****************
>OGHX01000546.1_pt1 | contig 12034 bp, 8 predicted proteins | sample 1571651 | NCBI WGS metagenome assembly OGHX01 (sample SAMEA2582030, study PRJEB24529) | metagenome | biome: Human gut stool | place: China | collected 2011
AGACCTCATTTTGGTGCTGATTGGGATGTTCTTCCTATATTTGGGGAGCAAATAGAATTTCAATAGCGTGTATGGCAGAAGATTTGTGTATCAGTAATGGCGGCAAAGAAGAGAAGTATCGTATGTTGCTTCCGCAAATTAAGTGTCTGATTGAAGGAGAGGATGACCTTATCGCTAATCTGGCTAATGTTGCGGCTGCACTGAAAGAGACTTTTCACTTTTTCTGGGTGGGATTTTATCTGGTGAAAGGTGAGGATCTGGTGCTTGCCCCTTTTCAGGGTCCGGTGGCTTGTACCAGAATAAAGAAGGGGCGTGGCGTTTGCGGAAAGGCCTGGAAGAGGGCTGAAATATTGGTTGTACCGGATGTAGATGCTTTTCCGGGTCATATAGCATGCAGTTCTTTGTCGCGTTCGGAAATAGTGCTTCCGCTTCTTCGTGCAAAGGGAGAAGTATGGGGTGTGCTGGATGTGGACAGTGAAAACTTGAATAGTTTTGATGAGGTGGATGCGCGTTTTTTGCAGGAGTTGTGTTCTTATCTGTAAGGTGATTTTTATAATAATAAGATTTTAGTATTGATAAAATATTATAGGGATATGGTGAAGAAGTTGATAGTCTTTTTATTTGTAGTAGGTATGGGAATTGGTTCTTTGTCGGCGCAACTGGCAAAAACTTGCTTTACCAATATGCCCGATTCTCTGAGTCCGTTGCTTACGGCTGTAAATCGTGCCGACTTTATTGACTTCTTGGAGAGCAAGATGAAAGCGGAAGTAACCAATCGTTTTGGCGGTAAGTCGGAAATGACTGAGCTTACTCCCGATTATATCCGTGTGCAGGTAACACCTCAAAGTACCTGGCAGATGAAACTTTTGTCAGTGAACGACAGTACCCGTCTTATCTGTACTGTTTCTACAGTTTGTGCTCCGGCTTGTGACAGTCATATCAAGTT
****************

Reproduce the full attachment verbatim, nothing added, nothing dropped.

>OGHX01000546.1_pt1 | contig 12034 bp, 8 predicted proteins | sample 1571651 | NCBI WGS metagenome assembly OGHX01 (sample SAMEA2582030, study PRJEB24529) | metagenome | biome: Human gut stool | place: China | collected 2011
AGACCTCATTTTGGTGCTGATTGGGATGTTCTTCCTATATTTGGGGAGCAAATAGAATTTCAATAGCGTGTATGGCAGAAGATTTGTGTATCAGTAATGGCGGCAAAGAAGAGAAGTATCGTATGTTGCTTCCGCAAATTAAGTGTCTGATTGAAGGAGAGGATGACCTTATCGCTAATCTGGCTAATGTTGCGGCTGCACTGAAAGAGACTTTTCACTTTTTCTGGGTGGGATTTTATCTGGTGAAAGGTGAGGATCTGGTGCTTGCCCCTTTTCAGGGTCCGGTGGCTTGTACCAGAATAAAGAAGGGGCGTGGCGTTTGCGGAAAGGCCTGGAAGAGGGCTGAAATATTGGTTGTACCGGATGTAGATGCTTTTCCGGGTCATATAGCATGCAGTTCTTTGTCGCGTTCGGAAATAGTGCTTCCGCTTCTTCGTGCAAAGGGAGAAGTATGGGGTGTGCTGGATGTGGACAGTGAAAACTTGAATAGTTTTGATGAGGTGGATGCGCGTTTTTTGCAGGAGTTGTGTTCTTATCTGTAAGGTGATTTTTATAATAATAAGATTTTAGTATTGATAAAATATTATAGGGATATGGTGAAGAAGTTGATAGTCTTTTTATTTGTAGTAGGTATGGGAATTGGTTCTTTGTCGGCGCAACTGGCAAAAACTTGCTTTACCAATATGCCCGATTCTCTGAGTCCGTTGCTTACGGCTGTAAATCGTGCCGACTTTATTGACTTCTTGGAGAGCAAGATGAAAGCGGAAGTAACCAATCGTTTTGGCGGTAAGTCGGAAATGACTGAGCTTACTCCCGATTATATCCGTGTGCAGGTAACACCTCAAAGTACCTGGCAGATGAAACTTTTGTCAGTGAACGACAGTACCCGTCTTATCTGTACTGTTTCTACAGTTTGTGCTCCGGCTTGTGACAGTCATATCAAGTT